Monday, March 20, 2006 to Join Short Bus

Our metphorical short-bus has some long-standing passengers like WSJ's Lucchetti and NewsWeek's Charles Gasparino (see ArcaNews entry here for Gasparino's nonsense). But today, a new name boards the bus.

The's, Lauren Rae Silva hopped on today. Her story (click here to read) today has the headline, "NYSE: Before the Flood." She starts her prose with this misleading statement:

"Former seat holders of the NYSE will see their dreams of riches come true next month when the newly public exchange lets them cash in their stock via a secondary offering. In light of that, nothing could be luckier for these expert market makers than the dizzying run the shares have taken over the last year."

The problem with what Ms. Rae Silva says is that it implies that the supply of NYX shares will flood the market as former NYSE seat holders cash in their ~80,000 shares. Reality is that these seat holders have considerable lock-up restrictions on their share of NYX volume.

The NYX s-4 Filing clearly lays out these restrictions. Here again is what the filing says regarding lock-up restrictions:

(Source: S-4; Page 136 of S-4. Click here to read filing.)

"Lock-Up of NYSE Group Common Stock

Each of General Atlantic, Goldman Sachs Group and GSP agreed in the support and lock-up agreement not to sell or transfer any shares of NYSE Group common stock that they receive in the mergers for a certain period of time after the completion of the mergers. We refer to this period of time as the “lock-up period.” For GSP, the lock-up period expires on the first anniversary of the completion of the mergers, but GSP is permitted to pledge, hypothecate or gift to charity its shares of NYSE Group common stock during this lock-up period. For General Atlantic and Goldman Sachs Group, the lock-up period is the same as that of the NYSE members and expires as follows:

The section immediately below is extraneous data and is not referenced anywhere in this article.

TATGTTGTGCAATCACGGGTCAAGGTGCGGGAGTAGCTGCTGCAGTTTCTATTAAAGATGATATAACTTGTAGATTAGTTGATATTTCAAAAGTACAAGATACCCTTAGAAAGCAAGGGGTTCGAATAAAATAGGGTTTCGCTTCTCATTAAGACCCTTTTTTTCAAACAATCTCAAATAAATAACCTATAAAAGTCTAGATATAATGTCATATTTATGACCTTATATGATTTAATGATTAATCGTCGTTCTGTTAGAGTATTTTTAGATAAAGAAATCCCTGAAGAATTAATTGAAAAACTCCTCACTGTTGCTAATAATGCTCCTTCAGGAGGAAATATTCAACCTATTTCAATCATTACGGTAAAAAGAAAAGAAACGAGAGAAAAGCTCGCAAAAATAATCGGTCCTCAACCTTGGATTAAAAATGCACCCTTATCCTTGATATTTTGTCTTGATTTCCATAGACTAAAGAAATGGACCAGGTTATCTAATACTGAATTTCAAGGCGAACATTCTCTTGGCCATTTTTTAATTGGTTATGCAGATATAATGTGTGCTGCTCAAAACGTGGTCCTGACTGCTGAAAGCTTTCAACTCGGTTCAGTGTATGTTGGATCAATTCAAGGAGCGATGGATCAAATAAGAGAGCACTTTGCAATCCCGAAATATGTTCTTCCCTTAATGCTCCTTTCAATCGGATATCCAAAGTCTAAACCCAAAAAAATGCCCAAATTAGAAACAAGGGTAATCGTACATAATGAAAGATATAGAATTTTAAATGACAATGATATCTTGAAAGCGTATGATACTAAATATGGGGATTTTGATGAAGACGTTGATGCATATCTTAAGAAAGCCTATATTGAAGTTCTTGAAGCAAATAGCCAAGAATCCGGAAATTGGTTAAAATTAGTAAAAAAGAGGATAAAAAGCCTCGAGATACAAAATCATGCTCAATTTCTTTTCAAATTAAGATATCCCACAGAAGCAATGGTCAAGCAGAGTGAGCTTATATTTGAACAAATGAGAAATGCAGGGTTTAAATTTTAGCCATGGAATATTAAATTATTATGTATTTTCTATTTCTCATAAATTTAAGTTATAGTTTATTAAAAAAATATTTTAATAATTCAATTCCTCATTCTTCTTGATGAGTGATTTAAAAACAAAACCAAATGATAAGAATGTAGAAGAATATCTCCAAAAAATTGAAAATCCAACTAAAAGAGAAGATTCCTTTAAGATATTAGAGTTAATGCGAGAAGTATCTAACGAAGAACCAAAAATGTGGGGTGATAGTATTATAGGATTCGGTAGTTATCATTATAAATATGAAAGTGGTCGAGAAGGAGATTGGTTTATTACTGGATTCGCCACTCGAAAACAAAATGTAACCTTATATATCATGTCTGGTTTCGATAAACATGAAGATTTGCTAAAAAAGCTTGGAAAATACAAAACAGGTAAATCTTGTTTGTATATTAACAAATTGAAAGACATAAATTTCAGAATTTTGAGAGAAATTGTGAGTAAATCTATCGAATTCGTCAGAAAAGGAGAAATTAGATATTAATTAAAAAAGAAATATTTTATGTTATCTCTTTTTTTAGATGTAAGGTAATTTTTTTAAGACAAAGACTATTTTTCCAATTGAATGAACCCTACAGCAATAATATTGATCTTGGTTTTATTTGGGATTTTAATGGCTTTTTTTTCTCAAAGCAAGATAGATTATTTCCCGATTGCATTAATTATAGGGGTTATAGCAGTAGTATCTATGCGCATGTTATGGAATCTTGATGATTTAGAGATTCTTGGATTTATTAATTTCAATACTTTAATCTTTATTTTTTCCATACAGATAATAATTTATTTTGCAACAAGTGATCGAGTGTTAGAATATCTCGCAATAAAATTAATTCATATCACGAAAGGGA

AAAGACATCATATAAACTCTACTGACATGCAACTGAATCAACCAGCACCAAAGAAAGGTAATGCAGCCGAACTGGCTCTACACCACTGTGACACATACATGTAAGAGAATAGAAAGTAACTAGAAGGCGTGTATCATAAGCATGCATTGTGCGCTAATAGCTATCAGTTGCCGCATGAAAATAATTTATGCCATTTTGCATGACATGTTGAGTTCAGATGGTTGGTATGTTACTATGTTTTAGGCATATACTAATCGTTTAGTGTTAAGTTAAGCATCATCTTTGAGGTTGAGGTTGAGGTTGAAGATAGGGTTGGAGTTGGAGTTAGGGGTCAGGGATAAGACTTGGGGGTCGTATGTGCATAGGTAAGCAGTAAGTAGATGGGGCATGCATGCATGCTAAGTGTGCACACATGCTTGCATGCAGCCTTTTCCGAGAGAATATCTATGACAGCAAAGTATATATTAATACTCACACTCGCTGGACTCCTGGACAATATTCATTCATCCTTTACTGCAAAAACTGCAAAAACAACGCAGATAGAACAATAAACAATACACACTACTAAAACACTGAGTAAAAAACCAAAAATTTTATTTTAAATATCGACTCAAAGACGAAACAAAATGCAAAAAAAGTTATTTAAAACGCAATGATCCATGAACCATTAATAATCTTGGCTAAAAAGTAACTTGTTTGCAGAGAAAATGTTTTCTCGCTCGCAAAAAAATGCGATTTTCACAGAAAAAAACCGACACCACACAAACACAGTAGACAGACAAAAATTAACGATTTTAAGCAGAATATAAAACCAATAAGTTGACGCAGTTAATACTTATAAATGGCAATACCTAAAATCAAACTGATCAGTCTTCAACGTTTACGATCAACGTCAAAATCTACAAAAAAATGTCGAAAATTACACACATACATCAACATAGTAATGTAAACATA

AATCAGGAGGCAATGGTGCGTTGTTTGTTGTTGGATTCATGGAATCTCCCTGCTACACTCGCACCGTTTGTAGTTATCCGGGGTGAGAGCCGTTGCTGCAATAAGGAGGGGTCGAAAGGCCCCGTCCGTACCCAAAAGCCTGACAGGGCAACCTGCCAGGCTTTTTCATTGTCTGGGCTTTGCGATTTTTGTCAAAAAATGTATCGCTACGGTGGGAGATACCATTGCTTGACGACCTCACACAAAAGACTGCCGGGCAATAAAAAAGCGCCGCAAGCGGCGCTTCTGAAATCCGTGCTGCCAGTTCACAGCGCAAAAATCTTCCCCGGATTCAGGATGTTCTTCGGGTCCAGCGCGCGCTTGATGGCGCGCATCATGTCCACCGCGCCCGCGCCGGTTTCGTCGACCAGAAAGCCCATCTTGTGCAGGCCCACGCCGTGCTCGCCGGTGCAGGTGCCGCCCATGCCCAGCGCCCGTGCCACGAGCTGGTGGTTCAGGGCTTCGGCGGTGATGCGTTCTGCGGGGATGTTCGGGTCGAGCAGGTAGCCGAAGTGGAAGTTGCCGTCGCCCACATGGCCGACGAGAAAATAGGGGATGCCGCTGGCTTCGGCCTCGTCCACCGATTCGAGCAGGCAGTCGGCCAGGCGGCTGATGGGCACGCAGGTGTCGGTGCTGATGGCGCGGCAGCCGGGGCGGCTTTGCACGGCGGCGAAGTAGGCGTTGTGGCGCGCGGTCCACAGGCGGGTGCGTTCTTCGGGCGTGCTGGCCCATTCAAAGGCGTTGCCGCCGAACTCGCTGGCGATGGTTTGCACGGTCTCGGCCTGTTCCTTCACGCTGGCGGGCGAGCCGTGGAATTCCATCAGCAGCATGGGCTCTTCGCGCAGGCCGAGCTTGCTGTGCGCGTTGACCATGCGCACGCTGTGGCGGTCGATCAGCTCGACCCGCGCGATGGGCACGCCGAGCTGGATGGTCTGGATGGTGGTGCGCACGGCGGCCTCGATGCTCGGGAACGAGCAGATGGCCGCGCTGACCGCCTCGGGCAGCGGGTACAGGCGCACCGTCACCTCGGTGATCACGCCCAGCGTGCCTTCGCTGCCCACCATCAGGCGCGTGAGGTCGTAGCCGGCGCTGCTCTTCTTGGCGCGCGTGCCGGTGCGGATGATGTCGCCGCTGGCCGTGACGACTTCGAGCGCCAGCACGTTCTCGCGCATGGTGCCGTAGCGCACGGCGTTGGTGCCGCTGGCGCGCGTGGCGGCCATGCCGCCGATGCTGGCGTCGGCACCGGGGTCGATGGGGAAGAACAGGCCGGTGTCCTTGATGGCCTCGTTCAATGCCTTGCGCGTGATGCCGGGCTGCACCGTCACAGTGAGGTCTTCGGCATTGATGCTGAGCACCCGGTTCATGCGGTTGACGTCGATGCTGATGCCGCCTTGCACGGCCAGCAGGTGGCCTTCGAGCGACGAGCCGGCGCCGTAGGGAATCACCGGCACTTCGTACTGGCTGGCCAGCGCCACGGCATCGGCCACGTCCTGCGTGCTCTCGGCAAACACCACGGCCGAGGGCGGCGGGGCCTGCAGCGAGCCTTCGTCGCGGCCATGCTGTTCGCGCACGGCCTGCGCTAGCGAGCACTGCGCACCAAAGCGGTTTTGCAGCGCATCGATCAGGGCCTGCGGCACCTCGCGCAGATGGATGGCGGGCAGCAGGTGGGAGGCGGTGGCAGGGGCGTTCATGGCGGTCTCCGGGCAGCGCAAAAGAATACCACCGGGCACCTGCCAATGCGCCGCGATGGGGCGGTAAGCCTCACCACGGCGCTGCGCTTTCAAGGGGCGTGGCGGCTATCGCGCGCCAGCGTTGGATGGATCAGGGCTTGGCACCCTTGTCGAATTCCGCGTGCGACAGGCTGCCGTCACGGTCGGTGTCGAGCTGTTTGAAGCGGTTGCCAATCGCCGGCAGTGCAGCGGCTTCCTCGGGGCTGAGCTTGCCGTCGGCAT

with respect to one-third of their shares of NYSE Group common stock, on the first anniversary of the completion of the mergers;

with respect to another one-third of their shares of NYSE Group common stock, on the second anniversary of the completion of the mergers; and

with respect to the remaining one-third of their shares of NYSE Group common stock, on the third anniversary of the completion of the mergers.

So, Ms. Silva's notion that the market will see a flood of supply that theoretically will out pace demand, thereby creating pressure on NYX's share price, is off base.

First, shares that will be sold by former NYSE seat holders have significant lock-up restrictions. They can't sell all of their shares at once as Silva's article may lead readers to believe.

Second, Ms. Silva goes on to discuss the often referenced PE ratio of NYX as it compares to peers in its industry. Price/Earnings is a poor measure of a company. This holds true for many reasons. One such reason includes the relative ease of using GAAP to manipulate earnings numbers. For this reason (and others), Price/Book is generally a more accurate indication of a company's valuation.

The WSJ's Steve Gelsi reported on 3/8/2006 that the NYX looks undervalued on a Price/Book basis. He writes: (click here for article [subscription to WSJ required])

"The NYSE Group's price-to-book value will be 9.1, lower than the 20.4 for Nasdaq, 15 for IntercontinentalExchange, 9.8 for the CBOT, and 13.4 for the Chicago Mercantile Exchange"

Click here for a concise review of Price/Book.


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